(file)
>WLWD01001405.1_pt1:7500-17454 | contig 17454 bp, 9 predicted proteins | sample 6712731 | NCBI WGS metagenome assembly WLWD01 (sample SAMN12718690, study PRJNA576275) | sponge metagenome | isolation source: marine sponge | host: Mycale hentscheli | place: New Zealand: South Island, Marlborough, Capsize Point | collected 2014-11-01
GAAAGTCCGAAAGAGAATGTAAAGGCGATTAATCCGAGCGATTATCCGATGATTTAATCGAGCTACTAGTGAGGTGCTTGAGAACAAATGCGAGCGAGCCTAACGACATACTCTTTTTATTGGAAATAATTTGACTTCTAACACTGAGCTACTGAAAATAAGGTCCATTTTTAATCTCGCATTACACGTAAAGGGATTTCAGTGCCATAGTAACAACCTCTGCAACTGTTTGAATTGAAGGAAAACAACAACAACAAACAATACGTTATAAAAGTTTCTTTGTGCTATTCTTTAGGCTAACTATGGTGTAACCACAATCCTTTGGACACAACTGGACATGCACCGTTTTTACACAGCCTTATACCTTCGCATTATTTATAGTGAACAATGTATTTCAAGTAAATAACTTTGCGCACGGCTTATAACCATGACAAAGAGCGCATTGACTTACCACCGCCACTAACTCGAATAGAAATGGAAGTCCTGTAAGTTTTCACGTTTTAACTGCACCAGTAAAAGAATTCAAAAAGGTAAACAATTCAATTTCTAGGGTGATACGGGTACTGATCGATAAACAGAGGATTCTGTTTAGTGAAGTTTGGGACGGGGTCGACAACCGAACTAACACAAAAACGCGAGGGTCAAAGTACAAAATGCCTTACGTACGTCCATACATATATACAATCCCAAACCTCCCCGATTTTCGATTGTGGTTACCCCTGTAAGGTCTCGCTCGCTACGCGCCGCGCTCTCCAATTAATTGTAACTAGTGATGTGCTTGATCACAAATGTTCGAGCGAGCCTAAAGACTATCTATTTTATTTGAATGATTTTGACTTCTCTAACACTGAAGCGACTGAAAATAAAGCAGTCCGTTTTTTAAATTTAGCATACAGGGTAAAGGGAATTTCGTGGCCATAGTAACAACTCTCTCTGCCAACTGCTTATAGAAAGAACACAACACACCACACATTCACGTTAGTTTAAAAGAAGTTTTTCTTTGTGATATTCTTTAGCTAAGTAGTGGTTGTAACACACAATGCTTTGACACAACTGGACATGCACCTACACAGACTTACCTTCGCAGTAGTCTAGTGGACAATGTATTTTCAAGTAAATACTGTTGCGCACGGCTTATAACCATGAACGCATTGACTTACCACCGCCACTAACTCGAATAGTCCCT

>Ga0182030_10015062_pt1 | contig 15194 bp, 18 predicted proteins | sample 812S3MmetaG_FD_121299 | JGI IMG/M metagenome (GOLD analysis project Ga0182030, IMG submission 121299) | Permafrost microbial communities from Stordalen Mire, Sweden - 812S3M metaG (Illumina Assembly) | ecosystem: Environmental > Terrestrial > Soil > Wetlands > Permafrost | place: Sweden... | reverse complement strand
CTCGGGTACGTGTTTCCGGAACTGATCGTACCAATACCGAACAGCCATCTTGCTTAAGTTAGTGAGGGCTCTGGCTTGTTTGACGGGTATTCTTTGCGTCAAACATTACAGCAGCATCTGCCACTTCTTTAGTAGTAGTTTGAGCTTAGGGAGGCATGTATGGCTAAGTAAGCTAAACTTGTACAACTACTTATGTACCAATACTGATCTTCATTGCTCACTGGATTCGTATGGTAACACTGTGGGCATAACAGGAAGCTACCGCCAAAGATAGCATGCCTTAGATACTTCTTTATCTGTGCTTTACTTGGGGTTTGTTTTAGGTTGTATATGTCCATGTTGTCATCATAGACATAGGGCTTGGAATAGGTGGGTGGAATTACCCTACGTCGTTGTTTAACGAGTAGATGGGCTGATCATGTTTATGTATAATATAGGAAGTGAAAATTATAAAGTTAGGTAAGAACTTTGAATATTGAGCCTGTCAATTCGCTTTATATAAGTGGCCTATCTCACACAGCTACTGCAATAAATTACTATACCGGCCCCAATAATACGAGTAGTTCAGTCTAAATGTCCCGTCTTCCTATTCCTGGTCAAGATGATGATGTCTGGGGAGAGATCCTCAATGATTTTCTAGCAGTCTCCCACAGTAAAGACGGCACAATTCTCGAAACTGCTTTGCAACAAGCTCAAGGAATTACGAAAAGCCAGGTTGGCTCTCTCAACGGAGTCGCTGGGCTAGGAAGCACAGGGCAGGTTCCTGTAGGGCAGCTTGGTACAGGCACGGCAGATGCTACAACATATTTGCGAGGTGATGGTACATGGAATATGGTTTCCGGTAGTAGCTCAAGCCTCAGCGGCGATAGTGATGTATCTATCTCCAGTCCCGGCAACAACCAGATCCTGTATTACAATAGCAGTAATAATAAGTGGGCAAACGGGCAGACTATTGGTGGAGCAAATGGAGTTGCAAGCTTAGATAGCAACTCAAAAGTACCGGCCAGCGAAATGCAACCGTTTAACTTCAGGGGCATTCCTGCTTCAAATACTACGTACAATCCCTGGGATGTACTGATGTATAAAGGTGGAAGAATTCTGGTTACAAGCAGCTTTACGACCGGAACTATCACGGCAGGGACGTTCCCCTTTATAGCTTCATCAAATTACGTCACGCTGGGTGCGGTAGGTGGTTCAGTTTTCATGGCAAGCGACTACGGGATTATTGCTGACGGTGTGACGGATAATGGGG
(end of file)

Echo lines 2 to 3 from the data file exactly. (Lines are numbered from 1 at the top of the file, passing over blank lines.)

GAAAGTCCGAAAGAGAATGTAAAGGCGATTAATCCGAGCGATTATCCGATGATTTAATCGAGCTACTAGTGAGGTGCTTGAGAACAAATGCGAGCGAGCCTAACGACATACTCTTTTTATTGGAAATAATTTGACTTCTAACACTGAGCTACTGAAAATAAGGTCCATTTTTAATCTCGCATTACACGTAAAGGGATTTCAGTGCCATAGTAACAACCTCTGCAACTGTTTGAATTGAAGGAAAACAACAACAACAAACAATACGTTATAAAAGTTTCTTTGTGCTATTCTTTAGGCTAACTATGGTGTAACCACAATCCTTTGGACACAACTGGACATGCACCGTTTTTACACAGCCTTATACCTTCGCATTATTTATAGTGAACAATGTATTTCAAGTAAATAACTTTGCGCACGGCTTATAACCATGACAAAGAGCGCATTGACTTACCACCGCCACTAACTCGAATAGAAATGGAAGTCCTGTAAGTTTTCACGTTTTAACTGCACCAGTAAAAGAATTCAAAAAGGTAAACAATTCAATTTCTAGGGTGATACGGGTACTGATCGATAAACAGAGGATTCTGTTTAGTGAAGTTTGGGACGGGGTCGACAACCGAACTAACACAAAAACGCGAGGGTCAAAGTACAAAATGCCTTACGTACGTCCATACATATATACAATCCCAAACCTCCCCGATTTTCGATTGTGGTTACCCCTGTAAGGTCTCGCTCGCTACGCGCCGCGCTCTCCAATTAATTGTAACTAGTGATGTGCTTGATCACAAATGTTCGAGCGAGCCTAAAGACTATCTATTTTATTTGAATGATTTTGACTTCTCTAACACTGAAGCGACTGAAAATAAAGCAGTCCGTTTTTTAAATTTAGCATACAGGGTAAAGGGAATTTCGTGGCCATAGTAACAACTCTCTCTGCCAACTGCTTATAGAAAGAACACAACACACCACACATTCACGTTAGTTTAAAAGAAGTTTTTCTTTGTGATATTCTTTAGCTAAGTAGTGGTTGTAACACACAATGCTTTGACACAACTGGACATGCACCTACACAGACTTACCTTCGCAGTAGTCTAGTGGACAATGTATTTTCAAGTAAATACTGTTGCGCACGGCTTATAACCATGAACGCATTGACTTACCACCGCCACTAACTCGAATAGTCCCT

>Ga0182030_10015062_pt1 | contig 15194 bp, 18 predicted proteins | sample 812S3MmetaG_FD_121299 | JGI IMG/M metagenome (GOLD analysis project Ga0182030, IMG submission 121299) | Permafrost microbial communities from Stordalen Mire, Sweden - 812S3M metaG (Illumina Assembly) | ecosystem: Environmental > Terrestrial > Soil > Wetlands > Permafrost | place: Sweden... | reverse complement strand